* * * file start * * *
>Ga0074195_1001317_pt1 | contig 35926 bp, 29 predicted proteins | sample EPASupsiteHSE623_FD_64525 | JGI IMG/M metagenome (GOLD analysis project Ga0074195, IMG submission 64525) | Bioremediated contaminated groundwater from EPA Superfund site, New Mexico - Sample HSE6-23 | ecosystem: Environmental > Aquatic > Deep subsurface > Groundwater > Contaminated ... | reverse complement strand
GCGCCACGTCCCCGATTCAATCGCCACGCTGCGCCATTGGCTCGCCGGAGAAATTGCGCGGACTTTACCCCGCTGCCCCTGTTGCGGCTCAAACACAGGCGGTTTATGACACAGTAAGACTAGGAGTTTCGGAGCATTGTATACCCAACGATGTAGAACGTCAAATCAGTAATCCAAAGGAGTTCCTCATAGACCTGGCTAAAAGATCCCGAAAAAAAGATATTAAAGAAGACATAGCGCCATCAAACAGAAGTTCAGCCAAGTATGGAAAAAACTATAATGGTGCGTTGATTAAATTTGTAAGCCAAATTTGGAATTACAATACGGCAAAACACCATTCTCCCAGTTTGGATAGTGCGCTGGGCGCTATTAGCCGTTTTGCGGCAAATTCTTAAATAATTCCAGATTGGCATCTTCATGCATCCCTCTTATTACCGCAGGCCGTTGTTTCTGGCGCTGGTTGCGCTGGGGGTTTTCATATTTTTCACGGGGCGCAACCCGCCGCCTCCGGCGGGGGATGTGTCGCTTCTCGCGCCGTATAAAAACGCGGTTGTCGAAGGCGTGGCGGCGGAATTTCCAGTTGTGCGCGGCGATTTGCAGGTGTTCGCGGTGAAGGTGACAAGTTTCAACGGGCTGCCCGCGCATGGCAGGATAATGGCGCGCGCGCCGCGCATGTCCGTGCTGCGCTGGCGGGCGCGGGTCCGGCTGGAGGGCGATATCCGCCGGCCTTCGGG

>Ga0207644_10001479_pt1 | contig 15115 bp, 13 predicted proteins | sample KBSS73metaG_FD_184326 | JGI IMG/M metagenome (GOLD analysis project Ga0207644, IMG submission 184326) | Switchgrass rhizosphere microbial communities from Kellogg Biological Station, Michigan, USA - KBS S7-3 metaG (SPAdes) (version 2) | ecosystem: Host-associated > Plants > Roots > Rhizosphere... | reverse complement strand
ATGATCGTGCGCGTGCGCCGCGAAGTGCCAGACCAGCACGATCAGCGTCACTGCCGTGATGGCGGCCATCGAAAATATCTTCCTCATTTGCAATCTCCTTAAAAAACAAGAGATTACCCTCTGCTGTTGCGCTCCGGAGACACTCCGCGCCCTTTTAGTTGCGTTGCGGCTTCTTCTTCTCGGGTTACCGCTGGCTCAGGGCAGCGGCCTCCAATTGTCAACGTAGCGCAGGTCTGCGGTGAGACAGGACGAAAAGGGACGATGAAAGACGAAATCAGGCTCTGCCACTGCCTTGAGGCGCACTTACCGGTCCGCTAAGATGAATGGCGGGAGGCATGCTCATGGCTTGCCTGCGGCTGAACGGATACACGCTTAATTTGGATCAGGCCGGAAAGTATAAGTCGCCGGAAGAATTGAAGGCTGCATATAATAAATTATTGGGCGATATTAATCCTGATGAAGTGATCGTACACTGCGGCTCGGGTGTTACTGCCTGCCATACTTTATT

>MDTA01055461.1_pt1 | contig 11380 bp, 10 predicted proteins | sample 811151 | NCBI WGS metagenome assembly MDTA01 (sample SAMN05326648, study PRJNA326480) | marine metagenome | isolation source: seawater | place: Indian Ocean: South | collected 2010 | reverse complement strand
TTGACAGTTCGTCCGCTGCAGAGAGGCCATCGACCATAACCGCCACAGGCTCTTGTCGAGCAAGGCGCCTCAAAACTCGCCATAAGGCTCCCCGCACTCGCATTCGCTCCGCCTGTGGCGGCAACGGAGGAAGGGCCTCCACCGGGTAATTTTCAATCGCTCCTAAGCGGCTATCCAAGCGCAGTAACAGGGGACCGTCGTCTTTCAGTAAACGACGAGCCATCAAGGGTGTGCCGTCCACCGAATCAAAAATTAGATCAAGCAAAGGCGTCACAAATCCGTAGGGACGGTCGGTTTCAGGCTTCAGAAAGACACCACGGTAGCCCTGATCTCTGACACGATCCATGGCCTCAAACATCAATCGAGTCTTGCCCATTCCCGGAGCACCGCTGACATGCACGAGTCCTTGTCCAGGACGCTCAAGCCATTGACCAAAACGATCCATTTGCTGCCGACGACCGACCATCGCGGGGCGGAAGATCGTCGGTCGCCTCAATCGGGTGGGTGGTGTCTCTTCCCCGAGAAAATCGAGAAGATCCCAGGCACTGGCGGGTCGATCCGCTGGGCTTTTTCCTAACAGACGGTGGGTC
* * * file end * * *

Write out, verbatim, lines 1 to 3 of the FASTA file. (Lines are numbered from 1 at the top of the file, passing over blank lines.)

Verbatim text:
>Ga0074195_1001317_pt1 | contig 35926 bp, 29 predicted proteins | sample EPASupsiteHSE623_FD_64525 | JGI IMG/M metagenome (GOLD analysis project Ga0074195, IMG submission 64525) | Bioremediated contaminated groundwater from EPA Superfund site, New Mexico - Sample HSE6-23 | ecosystem: Environmental > Aquatic > Deep subsurface > Groundwater > Contaminated ... | reverse complement strand
GCGCCACGTCCCCGATTCAATCGCCACGCTGCGCCATTGGCTCGCCGGAGAAATTGCGCGGACTTTACCCCGCTGCCCCTGTTGCGGCTCAAACACAGGCGGTTTATGACACAGTAAGACTAGGAGTTTCGGAGCATTGTATACCCAACGATGTAGAACGTCAAATCAGTAATCCAAAGGAGTTCCTCATAGACCTGGCTAAAAGATCCCGAAAAAAAGATATTAAAGAAGACATAGCGCCATCAAACAGAAGTTCAGCCAAGTATGGAAAAAACTATAATGGTGCGTTGATTAAATTTGTAAGCCAAATTTGGAATTACAATACGGCAAAACACCATTCTCCCAGTTTGGATAGTGCGCTGGGCGCTATTAGCCGTTTTGCGGCAAATTCTTAAATAATTCCAGATTGGCATCTTCATGCATCCCTCTTATTACCGCAGGCCGTTGTTTCTGGCGCTGGTTGCGCTGGGGGTTTTCATATTTTTCACGGGGCGCAACCCGCCGCCTCCGGCGGGGGATGTGTCGCTTCTCGCGCCGTATAAAAACGCGGTTGTCGAAGGCGTGGCGGCGGAATTTCCAGTTGTGCGCGGCGATTTGCAGGTGTTCGCGGTGAAGGTGACAAGTTTCAACGGGCTGCCCGCGCATGGCAGGATAATGGCGCGCGCGCCGCGCATGTCCGTGCTGCGCTGGCGGGCGCGGGTCCGGCTGGAGGGCGATATCCGCCGGCCTTCGGG

>Ga0207644_10001479_pt1 | contig 15115 bp, 13 predicted proteins | sample KBSS73metaG_FD_184326 | JGI IMG/M metagenome (GOLD analysis project Ga0207644, IMG submission 184326) | Switchgrass rhizosphere microbial communities from Kellogg Biological Station, Michigan, USA - KBS S7-3 metaG (SPAdes) (version 2) | ecosystem: Host-associated > Plants > Roots > Rhizosphere... | reverse complement strand